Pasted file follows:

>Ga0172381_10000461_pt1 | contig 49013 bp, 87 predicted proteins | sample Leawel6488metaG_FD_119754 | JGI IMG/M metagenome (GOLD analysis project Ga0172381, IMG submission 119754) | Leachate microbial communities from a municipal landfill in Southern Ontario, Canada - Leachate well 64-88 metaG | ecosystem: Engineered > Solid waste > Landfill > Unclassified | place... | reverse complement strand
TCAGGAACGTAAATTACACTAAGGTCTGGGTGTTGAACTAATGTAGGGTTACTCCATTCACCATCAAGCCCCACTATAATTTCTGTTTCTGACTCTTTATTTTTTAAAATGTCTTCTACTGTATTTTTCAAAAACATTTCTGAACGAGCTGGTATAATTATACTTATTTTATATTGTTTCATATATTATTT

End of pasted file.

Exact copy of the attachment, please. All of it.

>Ga0172381_10000461_pt1 | contig 49013 bp, 87 predicted proteins | sample Leawel6488metaG_FD_119754 | JGI IMG/M metagenome (GOLD analysis project Ga0172381, IMG submission 119754) | Leachate microbial communities from a municipal landfill in Southern Ontario, Canada - Leachate well 64-88 metaG | ecosystem: Engineered > Solid waste > Landfill > Unclassified | place... | reverse complement strand
TCAGGAACGTAAATTACACTAAGGTCTGGGTGTTGAACTAATGTAGGGTTACTCCATTCACCATCAAGCCCCACTATAATTTCTGTTTCTGACTCTTTATTTTTTAAAATGTCTTCTACTGTATTTTTCAAAAACATTTCTGAACGAGCTGGTATAATTATACTTATTTTATATTGTTTCATATATTATTT